Back in the late 1970s, the French folk-rock band Malicorne released a concept album, L’Extraordinaire Tour de France d’Adélard Rousseau.
It chronicled the adventures of a young apprentice carpenter as he roams the country from master to master, gaining experience, as was once the custom.
These peregrinating apprentices were known as compagnons. They were journeymen.
And “journeyman” is the term of convenience employed by Scots fiddler Gavin Marwick, a well-travelled craftsman in his own right, for a range of projects: his band Bellevue Rendezvous has issued albums on his Journeyman label, his warmly received “New Voices” commission a few Celtic Connections ago was titled Journeyman, and now, most ambitiously, he’s putting a ten-piece band on the road in association with a new double album and tunebook, all under the Journeyman name.
“It’s the default term I run to if I need a name for something,” Marwick tells me, and a nicely resonant one. “In terms of travel it covers the geography on the outside and the journey inside as well, but the other aspect of it is learning a trade. I’m a very firm believer that you never actually get to the end of that journey if you’re playing music.”
Now 44, Marwick has come a long way since the days when I used to see him, still in short trousers, rattling out fiddle tunes with older members of his family in the stairwell of the students’ union at Teviot Row House when it acted as Edinburgh Folk Festival Club.
One of six musically inclined siblings (doing your homework could be difficult, he recalls, when a couple of others were practising two-four pipe marches at the other end of the kitchen table), he went on to establish himself with bands such as Iron Horse, Burach, Cantrip, Old Blind Dogs and others.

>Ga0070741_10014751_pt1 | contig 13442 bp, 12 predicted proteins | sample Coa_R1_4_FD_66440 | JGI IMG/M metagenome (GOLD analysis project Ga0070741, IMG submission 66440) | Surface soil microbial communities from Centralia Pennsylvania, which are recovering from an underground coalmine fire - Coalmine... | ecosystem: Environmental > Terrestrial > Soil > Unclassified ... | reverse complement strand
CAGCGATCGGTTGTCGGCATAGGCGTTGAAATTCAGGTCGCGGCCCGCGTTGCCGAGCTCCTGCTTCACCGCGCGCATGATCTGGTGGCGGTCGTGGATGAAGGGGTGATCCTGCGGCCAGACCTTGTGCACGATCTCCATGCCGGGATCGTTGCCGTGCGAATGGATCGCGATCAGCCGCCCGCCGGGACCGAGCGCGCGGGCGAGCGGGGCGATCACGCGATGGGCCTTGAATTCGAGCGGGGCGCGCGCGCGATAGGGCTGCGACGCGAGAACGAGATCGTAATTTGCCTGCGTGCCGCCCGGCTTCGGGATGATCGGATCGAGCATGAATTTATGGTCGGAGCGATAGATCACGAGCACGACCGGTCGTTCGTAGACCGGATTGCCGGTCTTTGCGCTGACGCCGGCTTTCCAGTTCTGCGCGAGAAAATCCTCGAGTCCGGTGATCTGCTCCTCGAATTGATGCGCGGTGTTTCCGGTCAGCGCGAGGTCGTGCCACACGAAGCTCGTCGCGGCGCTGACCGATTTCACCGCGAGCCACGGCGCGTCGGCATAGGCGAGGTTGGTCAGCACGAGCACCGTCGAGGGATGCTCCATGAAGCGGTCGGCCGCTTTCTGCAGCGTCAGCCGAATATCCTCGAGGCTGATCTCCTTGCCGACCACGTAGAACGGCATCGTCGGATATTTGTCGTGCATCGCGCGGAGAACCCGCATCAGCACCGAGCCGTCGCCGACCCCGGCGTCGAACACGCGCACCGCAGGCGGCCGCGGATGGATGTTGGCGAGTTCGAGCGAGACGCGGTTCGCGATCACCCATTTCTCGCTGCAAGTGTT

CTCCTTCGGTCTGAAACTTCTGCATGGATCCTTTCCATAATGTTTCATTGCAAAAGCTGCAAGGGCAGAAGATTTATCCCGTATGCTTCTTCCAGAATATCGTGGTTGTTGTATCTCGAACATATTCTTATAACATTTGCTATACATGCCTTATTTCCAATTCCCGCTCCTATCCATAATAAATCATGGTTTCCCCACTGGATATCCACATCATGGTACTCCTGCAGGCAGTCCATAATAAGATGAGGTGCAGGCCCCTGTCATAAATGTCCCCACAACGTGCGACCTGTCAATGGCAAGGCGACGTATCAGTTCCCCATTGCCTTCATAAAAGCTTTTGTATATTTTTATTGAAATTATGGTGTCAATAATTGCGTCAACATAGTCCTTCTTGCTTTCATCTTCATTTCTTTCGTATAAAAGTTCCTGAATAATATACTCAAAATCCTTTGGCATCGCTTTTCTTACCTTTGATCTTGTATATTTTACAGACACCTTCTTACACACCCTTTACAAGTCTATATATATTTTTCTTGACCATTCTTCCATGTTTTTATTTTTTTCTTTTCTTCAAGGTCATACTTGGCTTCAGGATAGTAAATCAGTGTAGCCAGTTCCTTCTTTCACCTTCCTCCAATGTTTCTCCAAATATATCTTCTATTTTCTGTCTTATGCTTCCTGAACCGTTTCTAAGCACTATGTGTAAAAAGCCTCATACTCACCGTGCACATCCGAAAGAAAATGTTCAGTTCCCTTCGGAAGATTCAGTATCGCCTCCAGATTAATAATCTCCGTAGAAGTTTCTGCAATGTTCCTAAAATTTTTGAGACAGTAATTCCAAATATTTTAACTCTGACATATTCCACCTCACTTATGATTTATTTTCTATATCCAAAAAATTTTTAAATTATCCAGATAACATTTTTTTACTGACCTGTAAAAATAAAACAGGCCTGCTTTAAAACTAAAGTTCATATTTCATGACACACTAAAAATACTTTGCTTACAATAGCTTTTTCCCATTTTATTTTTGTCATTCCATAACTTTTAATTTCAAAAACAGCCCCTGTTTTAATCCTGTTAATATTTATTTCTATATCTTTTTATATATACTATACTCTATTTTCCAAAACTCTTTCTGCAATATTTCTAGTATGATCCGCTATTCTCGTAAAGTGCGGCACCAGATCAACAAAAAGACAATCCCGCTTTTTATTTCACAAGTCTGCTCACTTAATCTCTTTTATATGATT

Marwick is an inveterate tunesmith, honing his craft over the past three decades, and the Journeyman project, with support from Creative Scotland, is giving him a unique chance to air his compositions in audio, print and live performance. He launched his double album The Long Road And The Far Horizons at Celtic Connections in January; now he follows it up with an associated tunebook, Horizons, which puts into print some 200 tunes of the 3,000 or so he says he’s written over the past three decades.
“I’m not going to pretend that they’re all good,” he remarks candidly. As to how many of them will endure and enter into the tradition, “That’s in the hands of everyone else, really,” he says, pointing out that some are already in circulation, with his jig Sandy Broon’s particularly favoured.
Listening to the 27 tracks on The Long Road And The Far Horizons, one becomes conscious of a roving imagination as much as a peregrinating musician.
They’re played here by Marwick in the estimable company of a dozen other musicians, many of them regular collaborators, such as his partner Ruth Morris on nyckelharpa (the Swedish bowed fiddle), Cameron Robson on cittern and guitar, Gregor Lowrey on accordion and Fraser Fifield on whistle, Border pipes and saxophone, and his fellow fiddler from Old Blind Dogs, Jonny Hardie.
The elegant opener, Firedance 1 & 2, fanfared by Fifield’s sax, is an auspicious start to a mercurial collection which veers engagingly between the familiar and the eclectic, with tunes such as the manic Balkan Red, the slow, sad and Sephardic sounding Desert Reel, or the tremulously dreaming Valley Of Stairs and its Breton-sounding companion piece, Rêves de St Chartier, while touching base with Scots-accented tunes such as The Breadalbane Reel and Perth Races.
“I’m aware that I’m a very Scottish-based player, but I’m really interested in all these other inspirations,” he says, adding that writing music for theatre, such as Firedance, is also something he enjoys greatly.
Now he’s hitting the road with a formidable ten-strong distillate of the 13 musicians on the album. They opened last night in the Corsock Hall near where he lives, in Kirkcudbrightshire, play tomorrow night at Eden Court, Inverness, then Edinburgh’s Queen’s Hall on the 12th before heading north for Aberdeen, Skye and Stornoway (for full details of the tour, CD and tune book, visit www.gavinmarwick.co.uk).
Marwick’s other current band, Bellevue Rendezvous, has necessarily taken a back seat, but they intend to return to the recording studio soon.
In the meantime, the current tour is a rare chance to catch Marwick live in superb company, and he promises more recordings and tunebooks to come from this “dream project” – a continuing job of journeywork.